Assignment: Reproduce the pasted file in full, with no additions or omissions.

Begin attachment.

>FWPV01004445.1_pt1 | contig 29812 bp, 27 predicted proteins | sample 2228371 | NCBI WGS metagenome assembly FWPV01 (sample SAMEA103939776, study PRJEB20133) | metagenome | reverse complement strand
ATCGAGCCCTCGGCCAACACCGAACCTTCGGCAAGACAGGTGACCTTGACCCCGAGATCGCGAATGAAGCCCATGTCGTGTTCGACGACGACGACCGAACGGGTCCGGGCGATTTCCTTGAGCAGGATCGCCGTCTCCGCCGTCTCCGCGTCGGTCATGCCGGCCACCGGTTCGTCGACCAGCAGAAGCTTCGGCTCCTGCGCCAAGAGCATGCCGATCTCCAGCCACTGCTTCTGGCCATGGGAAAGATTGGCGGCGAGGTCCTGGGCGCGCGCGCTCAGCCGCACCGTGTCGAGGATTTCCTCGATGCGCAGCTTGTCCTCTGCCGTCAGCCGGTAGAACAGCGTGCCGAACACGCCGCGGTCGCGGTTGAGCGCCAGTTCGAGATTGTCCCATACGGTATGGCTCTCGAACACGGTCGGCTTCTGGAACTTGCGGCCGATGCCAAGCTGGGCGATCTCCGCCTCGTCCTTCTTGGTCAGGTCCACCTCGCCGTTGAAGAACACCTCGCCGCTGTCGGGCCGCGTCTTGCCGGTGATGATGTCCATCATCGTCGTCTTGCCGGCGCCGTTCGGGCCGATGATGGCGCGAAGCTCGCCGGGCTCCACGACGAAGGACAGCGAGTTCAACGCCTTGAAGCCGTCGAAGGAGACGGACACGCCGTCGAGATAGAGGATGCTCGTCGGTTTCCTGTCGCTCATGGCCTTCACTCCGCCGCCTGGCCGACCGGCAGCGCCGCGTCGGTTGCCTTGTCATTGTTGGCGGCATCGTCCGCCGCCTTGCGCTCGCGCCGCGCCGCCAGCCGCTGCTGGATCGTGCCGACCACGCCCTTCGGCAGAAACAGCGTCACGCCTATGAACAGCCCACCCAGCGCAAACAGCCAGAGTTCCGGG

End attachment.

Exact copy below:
>FWPV01004445.1_pt1 | contig 29812 bp, 27 predicted proteins | sample 2228371 | NCBI WGS metagenome assembly FWPV01 (sample SAMEA103939776, study PRJEB20133) | metagenome | reverse complement strand
ATCGAGCCCTCGGCCAACACCGAACCTTCGGCAAGACAGGTGACCTTGACCCCGAGATCGCGAATGAAGCCCATGTCGTGTTCGACGACGACGACCGAACGGGTCCGGGCGATTTCCTTGAGCAGGATCGCCGTCTCCGCCGTCTCCGCGTCGGTCATGCCGGCCACCGGTTCGTCGACCAGCAGAAGCTTCGGCTCCTGCGCCAAGAGCATGCCGATCTCCAGCCACTGCTTCTGGCCATGGGAAAGATTGGCGGCGAGGTCCTGGGCGCGCGCGCTCAGCCGCACCGTGTCGAGGATTTCCTCGATGCGCAGCTTGTCCTCTGCCGTCAGCCGGTAGAACAGCGTGCCGAACACGCCGCGGTCGCGGTTGAGCGCCAGTTCGAGATTGTCCCATACGGTATGGCTCTCGAACACGGTCGGCTTCTGGAACTTGCGGCCGATGCCAAGCTGGGCGATCTCCGCCTCGTCCTTCTTGGTCAGGTCCACCTCGCCGTTGAAGAACACCTCGCCGCTGTCGGGCCGCGTCTTGCCGGTGATGATGTCCATCATCGTCGTCTTGCCGGCGCCGTTCGGGCCGATGATGGCGCGAAGCTCGCCGGGCTCCACGACGAAGGACAGCGAGTTCAACGCCTTGAAGCCGTCGAAGGAGACGGACACGCCGTCGAGATAGAGGATGCTCGTCGGTTTCCTGTCGCTCATGGCCTTCACTCCGCCGCCTGGCCGACCGGCAGCGCCGCGTCGGTTGCCTTGTCATTGTTGGCGGCATCGTCCGCCGCCTTGCGCTCGCGCCGCGCCGCCAGCCGCTGCTGGATCGTGCCGACCACGCCCTTCGGCAGAAACAGCGTCACGCCTATGAACAGCCCACCCAGCGCAAACAGCCAGAGTTCCGGG